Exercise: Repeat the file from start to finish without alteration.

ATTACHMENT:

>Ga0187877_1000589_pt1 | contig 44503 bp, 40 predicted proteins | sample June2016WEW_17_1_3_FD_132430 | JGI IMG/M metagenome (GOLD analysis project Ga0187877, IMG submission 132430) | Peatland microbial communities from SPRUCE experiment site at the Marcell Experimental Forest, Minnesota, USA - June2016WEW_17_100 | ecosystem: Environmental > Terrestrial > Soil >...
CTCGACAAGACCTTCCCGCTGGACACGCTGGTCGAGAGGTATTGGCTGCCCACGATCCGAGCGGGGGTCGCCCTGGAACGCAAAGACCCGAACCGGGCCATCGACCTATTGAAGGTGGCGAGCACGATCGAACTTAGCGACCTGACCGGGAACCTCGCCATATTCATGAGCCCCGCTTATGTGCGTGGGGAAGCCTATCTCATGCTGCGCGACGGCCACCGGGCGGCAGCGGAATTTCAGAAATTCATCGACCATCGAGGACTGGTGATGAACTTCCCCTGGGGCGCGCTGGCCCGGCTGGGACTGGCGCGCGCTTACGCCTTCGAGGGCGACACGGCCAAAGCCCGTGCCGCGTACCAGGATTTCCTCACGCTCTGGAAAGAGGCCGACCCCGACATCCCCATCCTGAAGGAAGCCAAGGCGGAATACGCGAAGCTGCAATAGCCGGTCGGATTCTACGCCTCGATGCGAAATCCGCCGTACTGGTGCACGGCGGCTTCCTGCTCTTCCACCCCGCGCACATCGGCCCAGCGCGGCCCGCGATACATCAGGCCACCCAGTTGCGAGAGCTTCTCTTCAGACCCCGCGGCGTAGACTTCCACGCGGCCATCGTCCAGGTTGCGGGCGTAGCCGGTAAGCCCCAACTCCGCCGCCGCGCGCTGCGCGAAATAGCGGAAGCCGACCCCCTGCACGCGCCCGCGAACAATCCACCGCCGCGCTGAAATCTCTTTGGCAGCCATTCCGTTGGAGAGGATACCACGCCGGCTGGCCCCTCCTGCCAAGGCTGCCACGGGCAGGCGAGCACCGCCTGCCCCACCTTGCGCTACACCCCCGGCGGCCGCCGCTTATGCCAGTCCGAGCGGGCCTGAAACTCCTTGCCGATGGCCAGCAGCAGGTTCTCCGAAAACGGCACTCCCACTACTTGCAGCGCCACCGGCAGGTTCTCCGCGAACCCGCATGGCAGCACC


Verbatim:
>Ga0187877_1000589_pt1 | contig 44503 bp, 40 predicted proteins | sample June2016WEW_17_1_3_FD_132430 | JGI IMG/M metagenome (GOLD analysis project Ga0187877, IMG submission 132430) | Peatland microbial communities from SPRUCE experiment site at the Marcell Experimental Forest, Minnesota, USA - June2016WEW_17_100 | ecosystem: Environmental > Terrestrial > Soil >...
CTCGACAAGACCTTCCCGCTGGACACGCTGGTCGAGAGGTATTGGCTGCCCACGATCCGAGCGGGGGTCGCCCTGGAACGCAAAGACCCGAACCGGGCCATCGACCTATTGAAGGTGGCGAGCACGATCGAACTTAGCGACCTGACCGGGAACCTCGCCATATTCATGAGCCCCGCTTATGTGCGTGGGGAAGCCTATCTCATGCTGCGCGACGGCCACCGGGCGGCAGCGGAATTTCAGAAATTCATCGACCATCGAGGACTGGTGATGAACTTCCCCTGGGGCGCGCTGGCCCGGCTGGGACTGGCGCGCGCTTACGCCTTCGAGGGCGACACGGCCAAAGCCCGTGCCGCGTACCAGGATTTCCTCACGCTCTGGAAAGAGGCCGACCCCGACATCCCCATCCTGAAGGAAGCCAAGGCGGAATACGCGAAGCTGCAATAGCCGGTCGGATTCTACGCCTCGATGCGAAATCCGCCGTACTGGTGCACGGCGGCTTCCTGCTCTTCCACCCCGCGCACATCGGCCCAGCGCGGCCCGCGATACATCAGGCCACCCAGTTGCGAGAGCTTCTCTTCAGACCCCGCGGCGTAGACTTCCACGCGGCCATCGTCCAGGTTGCGGGCGTAGCCGGTAAGCCCCAACTCCGCCGCCGCGCGCTGCGCGAAATAGCGGAAGCCGACCCCCTGCACGCGCCCGCGAACAATCCACCGCCGCGCTGAAATCTCTTTGGCAGCCATTCCGTTGGAGAGGATACCACGCCGGCTGGCCCCTCCTGCCAAGGCTGCCACGGGCAGGCGAGCACCGCCTGCCCCACCTTGCGCTACACCCCCGGCGGCCGCCGCTTATGCCAGTCCGAGCGGGCCTGAAACTCCTTGCCGATGGCCAGCAGCAGGTTCTCCGAAAACGGCACTCCCACTACTTGCAGCGCCACCGGCAGGTTCTCCGCGAACCCGCATGGCAGCACC